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Saturday, February 21, 2009


Is it me or are things getting just a little bit panicky in the Number 10 bunker? We have now had days of speculation as to who will succeed Gordon Brown either when he loses the General Election or even before.

Today's Independent does not fill one with confidence that things are under control in the Labour camp. They report that the Party's General Election co-ordinator, Douglas Alexander has warned that Labour is heading for opposition unless cabinet ministers stop manoeuvring for position:

Douglas Alexander protested that the infighting had angered and dismayed Labour activists who wanted ministers to concentrate on steering Britain through the recession.

His candid admission of the tensions around the cabinet table follows a week of growing speculation about Gordon Brown’s successor after the election.

Harriet Harman, the deputy Labour leader, has been accused by cabinet colleagues of undermining Mr Brown by appearing to position herself for a future leadership bid.

Ed Balls, the Schools Secretary, has faced charges that he is raising his profile for the same reason, while Alan Johnson, the Health Secretary, is being championed by many Labour MPs for being best-placed to take on David Cameron. Yvette Cooper, the Treasury Chief Secretary and Mr Balls’ wife, has even been floated as a surprise candidate for the leadership.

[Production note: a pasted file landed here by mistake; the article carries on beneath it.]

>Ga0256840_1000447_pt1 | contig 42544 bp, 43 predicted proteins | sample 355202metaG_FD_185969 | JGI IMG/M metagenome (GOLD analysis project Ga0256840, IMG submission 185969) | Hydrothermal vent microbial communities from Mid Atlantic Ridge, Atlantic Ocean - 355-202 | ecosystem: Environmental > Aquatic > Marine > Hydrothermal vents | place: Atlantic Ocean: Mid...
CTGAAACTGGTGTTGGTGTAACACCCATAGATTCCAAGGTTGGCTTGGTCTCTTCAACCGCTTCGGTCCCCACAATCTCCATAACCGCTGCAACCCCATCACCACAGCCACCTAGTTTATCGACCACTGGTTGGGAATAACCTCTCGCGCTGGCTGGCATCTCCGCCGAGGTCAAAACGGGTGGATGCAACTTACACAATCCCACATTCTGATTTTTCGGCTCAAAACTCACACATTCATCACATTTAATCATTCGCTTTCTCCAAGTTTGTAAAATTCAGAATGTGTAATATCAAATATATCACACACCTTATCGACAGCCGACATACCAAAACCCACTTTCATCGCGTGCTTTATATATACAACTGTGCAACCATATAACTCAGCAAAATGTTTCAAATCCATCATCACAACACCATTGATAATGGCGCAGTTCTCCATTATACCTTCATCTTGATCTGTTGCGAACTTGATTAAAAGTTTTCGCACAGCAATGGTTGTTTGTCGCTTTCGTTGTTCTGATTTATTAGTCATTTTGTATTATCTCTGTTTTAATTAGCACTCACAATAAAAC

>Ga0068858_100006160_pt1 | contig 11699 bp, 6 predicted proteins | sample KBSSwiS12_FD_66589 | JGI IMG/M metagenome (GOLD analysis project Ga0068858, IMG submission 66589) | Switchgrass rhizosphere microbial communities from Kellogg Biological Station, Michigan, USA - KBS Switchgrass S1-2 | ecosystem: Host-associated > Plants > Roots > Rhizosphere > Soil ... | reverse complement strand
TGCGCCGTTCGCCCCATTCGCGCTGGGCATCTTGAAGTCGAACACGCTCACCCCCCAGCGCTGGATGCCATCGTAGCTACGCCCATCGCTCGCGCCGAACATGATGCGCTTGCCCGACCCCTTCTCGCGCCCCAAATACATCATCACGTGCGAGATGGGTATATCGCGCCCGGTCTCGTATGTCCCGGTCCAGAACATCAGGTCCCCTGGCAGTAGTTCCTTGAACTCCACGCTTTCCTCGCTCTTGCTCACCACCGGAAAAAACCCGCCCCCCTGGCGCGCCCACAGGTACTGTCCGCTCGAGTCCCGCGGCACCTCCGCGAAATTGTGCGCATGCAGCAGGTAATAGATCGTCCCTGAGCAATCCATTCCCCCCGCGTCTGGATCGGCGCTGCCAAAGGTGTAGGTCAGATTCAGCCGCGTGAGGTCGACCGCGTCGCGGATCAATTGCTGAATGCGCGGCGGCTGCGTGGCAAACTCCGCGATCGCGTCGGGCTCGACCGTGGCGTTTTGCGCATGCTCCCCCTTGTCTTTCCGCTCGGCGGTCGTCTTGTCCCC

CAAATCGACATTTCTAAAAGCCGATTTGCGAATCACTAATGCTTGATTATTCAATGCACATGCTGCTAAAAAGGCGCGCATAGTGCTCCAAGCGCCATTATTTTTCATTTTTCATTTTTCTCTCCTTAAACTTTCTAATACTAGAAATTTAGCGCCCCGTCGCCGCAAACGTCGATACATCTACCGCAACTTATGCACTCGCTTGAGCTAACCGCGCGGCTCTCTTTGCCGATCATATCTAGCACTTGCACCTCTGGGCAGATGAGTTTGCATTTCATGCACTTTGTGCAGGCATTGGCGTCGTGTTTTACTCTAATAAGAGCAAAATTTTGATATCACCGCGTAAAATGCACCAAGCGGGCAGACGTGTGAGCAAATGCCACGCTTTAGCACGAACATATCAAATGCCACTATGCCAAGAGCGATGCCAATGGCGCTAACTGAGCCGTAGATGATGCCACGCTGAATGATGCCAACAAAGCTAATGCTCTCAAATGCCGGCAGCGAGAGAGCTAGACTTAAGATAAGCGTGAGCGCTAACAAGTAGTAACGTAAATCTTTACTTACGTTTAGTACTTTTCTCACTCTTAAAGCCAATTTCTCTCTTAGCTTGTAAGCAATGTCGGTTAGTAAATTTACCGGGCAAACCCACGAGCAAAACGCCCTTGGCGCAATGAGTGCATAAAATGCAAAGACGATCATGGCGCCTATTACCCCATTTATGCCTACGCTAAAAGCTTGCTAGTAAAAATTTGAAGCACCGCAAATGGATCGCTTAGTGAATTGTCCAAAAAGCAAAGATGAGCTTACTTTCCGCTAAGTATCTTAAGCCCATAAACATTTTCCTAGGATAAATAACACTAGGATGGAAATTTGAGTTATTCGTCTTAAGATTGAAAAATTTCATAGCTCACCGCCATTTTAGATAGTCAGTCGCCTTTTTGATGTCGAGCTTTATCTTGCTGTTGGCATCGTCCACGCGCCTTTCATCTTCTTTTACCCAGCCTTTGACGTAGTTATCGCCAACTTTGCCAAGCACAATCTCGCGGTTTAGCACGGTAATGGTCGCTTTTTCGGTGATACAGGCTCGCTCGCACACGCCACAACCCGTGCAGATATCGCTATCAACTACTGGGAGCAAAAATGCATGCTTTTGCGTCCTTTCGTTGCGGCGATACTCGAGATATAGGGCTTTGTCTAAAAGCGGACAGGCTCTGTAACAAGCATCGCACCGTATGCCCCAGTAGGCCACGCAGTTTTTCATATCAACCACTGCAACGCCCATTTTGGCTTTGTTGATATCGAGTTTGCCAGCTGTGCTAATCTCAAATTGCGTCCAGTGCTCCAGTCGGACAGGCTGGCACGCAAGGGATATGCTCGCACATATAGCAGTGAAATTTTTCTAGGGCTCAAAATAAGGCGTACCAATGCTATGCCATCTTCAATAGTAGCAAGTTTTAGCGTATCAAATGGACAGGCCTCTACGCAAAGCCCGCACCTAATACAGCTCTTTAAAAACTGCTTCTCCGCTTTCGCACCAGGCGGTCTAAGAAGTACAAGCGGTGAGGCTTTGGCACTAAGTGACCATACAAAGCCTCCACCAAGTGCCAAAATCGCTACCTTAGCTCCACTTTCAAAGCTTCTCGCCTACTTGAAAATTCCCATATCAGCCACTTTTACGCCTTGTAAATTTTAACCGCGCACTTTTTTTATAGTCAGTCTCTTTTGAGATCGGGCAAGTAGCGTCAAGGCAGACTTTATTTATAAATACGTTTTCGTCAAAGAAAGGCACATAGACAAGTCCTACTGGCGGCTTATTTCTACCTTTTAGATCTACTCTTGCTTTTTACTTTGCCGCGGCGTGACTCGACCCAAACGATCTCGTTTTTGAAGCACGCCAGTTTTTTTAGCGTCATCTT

Hazel Blears has also piled in: “All this political positioning just helps the Tories,” she said. “My message to my colleagues is simple: get a grip. Our first loyalty is to the British people. If they think that we are more interested in our own jobs than theirs, they will not forgive us. If the mindset is all about what happens after some future election defeat, then the game’s up.”

The paper says that Labour’s nightmare scenario is that the party comes third behind the Liberal Democrats in the local elections and European elections in June. They believe that could trigger speculation of a final bid to unseat Mr Brown, in what would be an effort to limit the damage in the general election, which must be held by June 2010.

This seems quite a good scenario to me and one that is increasingly looking likely in the absence of any leadership from Gordon Brown himself.
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